What To Do When You Feel Rushed By Others
| MY NAME IS JENNIFER. I AM A 27 YEAR OLD, COLLEGE EDUCATED BLACK WOMAN. I HAVE BEEN MARRIED FOR JUST OVER 2 YEARS, HAVE A GOOD JOB AND AM STEADILY GROWING IN MY CAREER. I LIKE TO SPEND MY MONEY ON VACATIONS, TITHING, CLOTHING, WATCHES, CARS AND MY DOG SEAMUS.
When I sit down in a chair in a new nail salon, the traditional intros go something like that. Almost like a dating profile. Or when I meet friends of friends, it’s a similar conversation and everyone tends to ask the same questions. What do you do? How long have you lived in Colorado? Do you lovvvvvveeeeee it here?! And then inevitably those types of questions begin…are you married? Do you have children? No?! Do you want some? When you do you think you’ll have kids? How about these home prices!? Thinking about buying a house? You’ve heard them…the infamous nosey questions that, at the surface, are innocent attempts to make conversation and get to know someone. But as I heard these same prying inquiries over and over and gleefully answered “nope, no kids", “nope, we’re renting”, “I KNOW, how can people afford to live here!?”; the more and more I internalized them. I began to stew on them and got tired of answering the same questions and receiving the same snap judgement facial expression. Around the 467th time I was asked if/when we wanted to start a family, in a moment of worn inhibition I barked “I don’t know, TERESA, when are you going to stop asking dumba** questions that are none of your business?”. Ugh. Let me tell you…I’m not proud of that one.
Feeling guilty about my outburst all over poor Teresa who was honestly trying to be nice, I had a moment of reflection. I asked myself over and over why I was so bothered, why Teresa was so annoying. The answer seems relatively simple…I was being rushed and pushed into Teresa’s expectations for what my life should look like. But as I got even more real with myself, this situation was nothing new. We all hear these things in different forms our entire lives. Do you have a job lined up after graduation? Where do you want to live? When are you getting married? What are you going to do next? And though it’s 2019 and people should honestly know better, I’m not sure the change we are demanding and screaming for is actually going to occur in enough time that we no longer have to field these types of questions. So then the self-reflection question becomes…what can I do about feeling rushed through my life by other people.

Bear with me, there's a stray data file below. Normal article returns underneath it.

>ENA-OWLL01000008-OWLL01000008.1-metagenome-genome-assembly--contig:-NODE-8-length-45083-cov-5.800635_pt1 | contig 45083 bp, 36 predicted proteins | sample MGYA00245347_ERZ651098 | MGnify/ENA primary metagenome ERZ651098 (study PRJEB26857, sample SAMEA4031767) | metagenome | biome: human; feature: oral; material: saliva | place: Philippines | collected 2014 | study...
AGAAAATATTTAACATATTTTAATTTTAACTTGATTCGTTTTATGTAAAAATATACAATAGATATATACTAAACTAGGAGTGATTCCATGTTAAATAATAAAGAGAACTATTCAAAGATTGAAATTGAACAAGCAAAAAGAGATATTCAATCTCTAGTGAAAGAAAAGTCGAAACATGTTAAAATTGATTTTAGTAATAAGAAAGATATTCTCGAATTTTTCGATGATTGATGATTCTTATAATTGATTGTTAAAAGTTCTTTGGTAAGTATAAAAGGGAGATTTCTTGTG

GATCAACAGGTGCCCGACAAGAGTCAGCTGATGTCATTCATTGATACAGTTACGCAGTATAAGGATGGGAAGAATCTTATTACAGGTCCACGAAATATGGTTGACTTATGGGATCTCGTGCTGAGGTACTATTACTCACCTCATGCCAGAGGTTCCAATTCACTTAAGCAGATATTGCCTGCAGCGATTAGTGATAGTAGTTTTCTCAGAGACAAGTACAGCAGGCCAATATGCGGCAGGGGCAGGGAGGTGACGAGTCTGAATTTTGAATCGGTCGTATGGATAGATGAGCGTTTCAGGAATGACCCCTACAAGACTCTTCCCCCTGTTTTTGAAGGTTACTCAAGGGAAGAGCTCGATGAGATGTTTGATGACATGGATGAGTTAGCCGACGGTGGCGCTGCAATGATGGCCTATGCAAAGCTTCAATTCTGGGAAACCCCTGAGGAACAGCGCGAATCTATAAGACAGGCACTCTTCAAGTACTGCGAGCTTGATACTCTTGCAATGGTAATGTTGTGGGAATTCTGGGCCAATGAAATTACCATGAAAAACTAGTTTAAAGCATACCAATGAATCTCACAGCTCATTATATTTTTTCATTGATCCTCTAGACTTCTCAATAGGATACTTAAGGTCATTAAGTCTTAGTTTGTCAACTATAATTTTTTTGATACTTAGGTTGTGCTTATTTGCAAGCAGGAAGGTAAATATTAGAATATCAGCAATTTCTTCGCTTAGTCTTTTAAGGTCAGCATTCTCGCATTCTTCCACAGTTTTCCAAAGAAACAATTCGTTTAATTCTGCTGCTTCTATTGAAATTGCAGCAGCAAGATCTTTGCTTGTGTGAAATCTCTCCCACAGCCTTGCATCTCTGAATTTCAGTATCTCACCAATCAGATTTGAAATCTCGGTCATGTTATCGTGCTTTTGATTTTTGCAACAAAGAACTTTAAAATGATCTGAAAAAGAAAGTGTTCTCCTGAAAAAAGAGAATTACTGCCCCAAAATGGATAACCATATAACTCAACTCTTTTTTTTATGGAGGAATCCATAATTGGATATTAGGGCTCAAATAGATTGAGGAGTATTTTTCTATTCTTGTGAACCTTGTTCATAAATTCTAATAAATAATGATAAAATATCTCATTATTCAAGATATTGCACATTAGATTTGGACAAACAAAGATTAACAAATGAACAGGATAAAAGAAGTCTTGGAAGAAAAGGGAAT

Before we go further, let’s clarify exactly what I’m talking about here. Being rushed and feeling rushed are two separate entities altogether. Being rushed is external, out of our control and often comes from other people by way of their opinions, sideways comments and intrusive questions about what they expect your life to look like at this point. It’s a series of societal parameters that we subconsciously oppose on one another. Feeling rushed on the other hand, is allowing those comments, questions and opinions to impact your decisions, thoughts and energy. Feeling rushed is a detrimental personal exercise in wanting to live up to other’s expectations of what our lives should look like. So to put it plain and simple, you can only control your controllables. And what other people say, do or think are out of your control. So this comes down to you.
I know, I know. It sounds like I am letting ignorance off the hook. And you’re right. But we as people, individuals, men and women with jobs, personal aspirations, goals, and relationships have a finite amount of energy, time and emotion to spare in this life. And what I refused to do is allow other people’s expectations of what THEY THINK my life should look like to take a single bit of that time, energy or emotion from me. How and why do they deserve that? Remember, no one can make you feel ANYTHING without your consent. Emotions are raw and uninhibited, but how you react to them and how long and what impact you allow them to have is elective. As I have been navigating through these questions a bit more often in the last 4-5 months, I have developed a few tactics that creates a barrier between their nosiness and my positivity.
Ask them WHY they are asking you about whatever that is. It forces the other person into a moment of self realization that they may be stepping into territory they shouldn’t be. But be mindful this may lead into a teaching moment. Try to approach this one with an attitude of education, not one of defense.
Give an assured, closed-convo response. If you are definitive, resolute and final about your response to the “have you found a job yet” question people typically get the hint and leave it there. A simple “I am looking.” or “No.” with an even expression will do the trick.
Shut it down altogether. Come up with your go-to phrase to abruptly end the conversation that will not immediately raise your blood pressure. Mine is “I’ll let you know when I get to it.”
As a millennial in 2019, this is my definition of protecting my peace. Because as much as I would love the dumb questions to cease, all I can control is who and what I allow to impact my energy. And I’ve made a promise to myself, it sure as hell will not be nosey Teresa.
Love Loudly. Live Loudly.